BRT has talked about the possible dangers of GMOs in terms of how messing with DNA in a quantum reality could become rather dangerous to say the least. What was not discussed was the fact GMOs, made by Monsanto, Bayer and other entities, do not increase food production nor do they reduce the use of pesticides as nature always finds a way to do end arounds as seen by the renewed success of the Corn Borer Beetle vs Monsanto's GMO based corn product.
But an extensive examination by The New York Times indicates that the debate has missed a more basic problem — genetic modification in the United States and Canada has not accelerated increases in crop yields or led to an overall reduction in the use of chemical pesticides.
The promise of genetic modification was twofold: By making crops immune to the effects of weedkillers and inherently resistant to many pests, they would grow so robustly that they would become indispensable to feeding the world’s growing population, while also requiring fewer applications of sprayed pesticides.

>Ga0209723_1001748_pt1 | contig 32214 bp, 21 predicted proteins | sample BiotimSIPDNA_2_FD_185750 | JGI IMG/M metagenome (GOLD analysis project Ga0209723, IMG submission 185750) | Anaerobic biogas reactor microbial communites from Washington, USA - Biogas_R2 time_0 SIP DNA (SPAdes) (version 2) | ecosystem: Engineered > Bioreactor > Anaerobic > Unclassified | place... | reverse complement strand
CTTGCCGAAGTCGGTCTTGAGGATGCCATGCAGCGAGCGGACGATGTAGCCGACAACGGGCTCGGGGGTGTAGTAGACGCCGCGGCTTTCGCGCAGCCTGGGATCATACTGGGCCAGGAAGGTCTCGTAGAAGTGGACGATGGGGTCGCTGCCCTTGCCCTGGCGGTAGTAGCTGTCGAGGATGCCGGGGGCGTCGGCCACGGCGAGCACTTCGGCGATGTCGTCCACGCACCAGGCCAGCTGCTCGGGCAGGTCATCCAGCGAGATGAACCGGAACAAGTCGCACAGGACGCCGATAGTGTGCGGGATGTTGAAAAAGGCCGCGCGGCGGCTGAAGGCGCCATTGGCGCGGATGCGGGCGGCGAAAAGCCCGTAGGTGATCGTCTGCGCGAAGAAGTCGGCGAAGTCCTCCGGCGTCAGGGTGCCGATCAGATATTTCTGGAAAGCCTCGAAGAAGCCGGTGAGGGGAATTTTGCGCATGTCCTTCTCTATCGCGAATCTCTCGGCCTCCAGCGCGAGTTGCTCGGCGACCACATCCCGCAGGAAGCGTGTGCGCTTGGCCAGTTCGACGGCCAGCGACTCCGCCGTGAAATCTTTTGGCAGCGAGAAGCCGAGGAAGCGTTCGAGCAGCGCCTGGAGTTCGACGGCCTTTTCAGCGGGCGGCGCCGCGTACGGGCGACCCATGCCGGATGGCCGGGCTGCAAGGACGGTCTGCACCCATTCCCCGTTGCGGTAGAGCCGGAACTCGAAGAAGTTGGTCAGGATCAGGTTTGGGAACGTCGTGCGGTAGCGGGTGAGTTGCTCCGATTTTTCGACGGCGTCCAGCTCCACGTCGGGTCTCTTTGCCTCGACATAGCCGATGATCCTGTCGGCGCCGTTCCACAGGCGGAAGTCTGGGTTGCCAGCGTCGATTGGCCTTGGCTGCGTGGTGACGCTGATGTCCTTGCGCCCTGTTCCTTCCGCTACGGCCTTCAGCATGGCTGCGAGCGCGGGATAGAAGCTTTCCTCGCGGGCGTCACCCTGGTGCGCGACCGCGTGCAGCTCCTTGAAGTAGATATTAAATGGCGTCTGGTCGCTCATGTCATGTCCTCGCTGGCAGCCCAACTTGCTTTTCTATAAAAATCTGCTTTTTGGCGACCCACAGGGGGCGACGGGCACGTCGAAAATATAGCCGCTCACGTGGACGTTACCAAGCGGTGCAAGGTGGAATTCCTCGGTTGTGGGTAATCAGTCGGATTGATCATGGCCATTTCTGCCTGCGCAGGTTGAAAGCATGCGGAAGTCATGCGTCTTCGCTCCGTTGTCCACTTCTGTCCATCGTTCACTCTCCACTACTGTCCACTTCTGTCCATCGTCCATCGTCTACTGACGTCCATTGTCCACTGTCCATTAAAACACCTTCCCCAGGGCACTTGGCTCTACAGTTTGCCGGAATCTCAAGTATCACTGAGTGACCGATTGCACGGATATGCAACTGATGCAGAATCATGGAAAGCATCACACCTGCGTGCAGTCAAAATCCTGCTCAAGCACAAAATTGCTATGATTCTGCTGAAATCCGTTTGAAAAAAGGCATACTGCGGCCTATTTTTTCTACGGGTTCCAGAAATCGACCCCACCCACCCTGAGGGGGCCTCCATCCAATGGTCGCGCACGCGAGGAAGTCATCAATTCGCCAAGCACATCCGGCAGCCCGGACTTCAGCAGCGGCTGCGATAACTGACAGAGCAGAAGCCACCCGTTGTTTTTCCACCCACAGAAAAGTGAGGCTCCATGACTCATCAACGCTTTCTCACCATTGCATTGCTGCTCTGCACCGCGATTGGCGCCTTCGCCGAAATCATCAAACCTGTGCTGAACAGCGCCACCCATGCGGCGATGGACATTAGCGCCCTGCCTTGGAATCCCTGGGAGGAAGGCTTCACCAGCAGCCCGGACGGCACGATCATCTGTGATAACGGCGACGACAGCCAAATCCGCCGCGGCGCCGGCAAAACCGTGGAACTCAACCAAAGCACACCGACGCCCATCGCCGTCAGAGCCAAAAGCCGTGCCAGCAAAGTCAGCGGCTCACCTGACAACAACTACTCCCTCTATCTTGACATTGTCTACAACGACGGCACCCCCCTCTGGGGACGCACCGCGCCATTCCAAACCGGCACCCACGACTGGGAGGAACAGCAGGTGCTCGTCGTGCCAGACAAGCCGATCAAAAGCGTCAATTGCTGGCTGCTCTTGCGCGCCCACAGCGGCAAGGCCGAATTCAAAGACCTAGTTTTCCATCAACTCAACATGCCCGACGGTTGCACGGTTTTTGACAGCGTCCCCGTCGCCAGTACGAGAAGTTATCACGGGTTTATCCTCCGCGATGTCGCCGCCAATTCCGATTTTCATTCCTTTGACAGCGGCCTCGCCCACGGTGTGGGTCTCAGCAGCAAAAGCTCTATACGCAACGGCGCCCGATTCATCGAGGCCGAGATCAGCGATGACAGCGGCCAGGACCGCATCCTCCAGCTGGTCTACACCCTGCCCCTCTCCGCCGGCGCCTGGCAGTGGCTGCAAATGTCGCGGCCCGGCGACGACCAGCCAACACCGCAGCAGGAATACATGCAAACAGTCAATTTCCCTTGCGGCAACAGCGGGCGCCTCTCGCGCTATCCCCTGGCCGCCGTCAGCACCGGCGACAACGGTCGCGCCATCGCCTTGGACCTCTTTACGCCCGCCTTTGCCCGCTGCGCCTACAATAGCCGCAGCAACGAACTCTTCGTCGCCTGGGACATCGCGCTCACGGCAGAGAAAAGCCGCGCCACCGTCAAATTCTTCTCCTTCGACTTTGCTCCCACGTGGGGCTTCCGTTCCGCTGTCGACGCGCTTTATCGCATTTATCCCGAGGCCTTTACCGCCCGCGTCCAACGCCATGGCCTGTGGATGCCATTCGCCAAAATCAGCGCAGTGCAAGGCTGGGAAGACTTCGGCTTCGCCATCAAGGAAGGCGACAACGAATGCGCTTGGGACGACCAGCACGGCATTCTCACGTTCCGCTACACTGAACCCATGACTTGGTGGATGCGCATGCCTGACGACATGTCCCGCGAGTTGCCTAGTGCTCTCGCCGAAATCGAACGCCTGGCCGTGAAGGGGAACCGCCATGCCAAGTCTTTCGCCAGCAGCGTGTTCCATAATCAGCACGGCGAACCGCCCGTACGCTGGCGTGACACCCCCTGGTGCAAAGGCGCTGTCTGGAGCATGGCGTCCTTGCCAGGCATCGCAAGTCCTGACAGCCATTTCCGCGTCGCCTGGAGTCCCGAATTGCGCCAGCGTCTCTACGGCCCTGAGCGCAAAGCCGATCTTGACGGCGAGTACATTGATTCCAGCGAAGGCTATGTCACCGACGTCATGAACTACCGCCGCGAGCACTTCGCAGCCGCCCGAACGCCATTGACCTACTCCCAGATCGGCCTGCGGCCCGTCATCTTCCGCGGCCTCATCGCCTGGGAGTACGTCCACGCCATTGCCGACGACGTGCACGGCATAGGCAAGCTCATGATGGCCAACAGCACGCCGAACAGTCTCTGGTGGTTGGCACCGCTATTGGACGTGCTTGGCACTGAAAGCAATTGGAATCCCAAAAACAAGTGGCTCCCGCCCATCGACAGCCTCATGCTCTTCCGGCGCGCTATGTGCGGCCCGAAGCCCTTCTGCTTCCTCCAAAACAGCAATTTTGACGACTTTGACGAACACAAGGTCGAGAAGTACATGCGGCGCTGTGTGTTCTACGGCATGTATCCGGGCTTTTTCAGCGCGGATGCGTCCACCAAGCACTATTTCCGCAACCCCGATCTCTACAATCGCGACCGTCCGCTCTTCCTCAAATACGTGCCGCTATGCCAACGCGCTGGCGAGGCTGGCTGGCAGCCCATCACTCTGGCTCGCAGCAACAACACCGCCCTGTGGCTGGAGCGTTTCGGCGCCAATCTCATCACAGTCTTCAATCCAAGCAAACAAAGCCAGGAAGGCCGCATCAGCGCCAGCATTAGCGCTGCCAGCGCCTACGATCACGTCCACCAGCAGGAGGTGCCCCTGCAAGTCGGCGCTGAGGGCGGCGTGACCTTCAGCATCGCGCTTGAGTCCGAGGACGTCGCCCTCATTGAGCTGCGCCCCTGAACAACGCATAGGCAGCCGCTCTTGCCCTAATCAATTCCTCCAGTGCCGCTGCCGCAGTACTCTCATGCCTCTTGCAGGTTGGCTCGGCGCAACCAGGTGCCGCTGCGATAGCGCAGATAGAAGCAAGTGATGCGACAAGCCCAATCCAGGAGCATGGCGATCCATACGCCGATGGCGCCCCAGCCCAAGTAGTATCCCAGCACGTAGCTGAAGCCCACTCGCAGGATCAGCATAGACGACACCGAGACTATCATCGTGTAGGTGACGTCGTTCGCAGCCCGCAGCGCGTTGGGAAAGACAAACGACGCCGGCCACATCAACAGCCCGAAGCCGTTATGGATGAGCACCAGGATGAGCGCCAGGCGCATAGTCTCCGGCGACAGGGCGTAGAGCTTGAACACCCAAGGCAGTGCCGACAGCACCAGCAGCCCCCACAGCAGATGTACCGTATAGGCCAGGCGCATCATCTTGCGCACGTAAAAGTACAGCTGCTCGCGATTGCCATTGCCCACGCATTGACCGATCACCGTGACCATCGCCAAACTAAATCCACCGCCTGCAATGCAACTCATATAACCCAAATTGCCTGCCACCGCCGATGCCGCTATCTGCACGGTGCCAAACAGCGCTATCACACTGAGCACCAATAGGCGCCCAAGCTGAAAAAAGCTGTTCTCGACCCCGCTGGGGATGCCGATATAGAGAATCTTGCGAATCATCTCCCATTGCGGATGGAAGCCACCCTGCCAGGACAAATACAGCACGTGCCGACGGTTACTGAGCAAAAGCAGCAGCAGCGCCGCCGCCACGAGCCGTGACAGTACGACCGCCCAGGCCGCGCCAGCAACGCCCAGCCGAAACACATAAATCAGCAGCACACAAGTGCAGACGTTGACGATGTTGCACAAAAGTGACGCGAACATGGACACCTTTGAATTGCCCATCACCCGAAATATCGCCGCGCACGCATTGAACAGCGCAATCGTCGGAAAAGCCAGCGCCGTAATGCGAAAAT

Twenty years ago, Europe largely rejected genetic modification at the same time the United States and Canada were embracing it. Comparing results on the two continents, using independent data as well as academic and industry research, shows how the technology has fallen short of the promise.
So, the end result of using GMOs is ...
- No greater yield
- Production of more expensive food crops controlled by big corporations and
- Increased use of pesticides that indirectly & directly kill bees, butterflies and other friendly insects thanks to products like Monsanto's Roundup and Bayer's Imidacloprid (a neonicotinoid insecticide).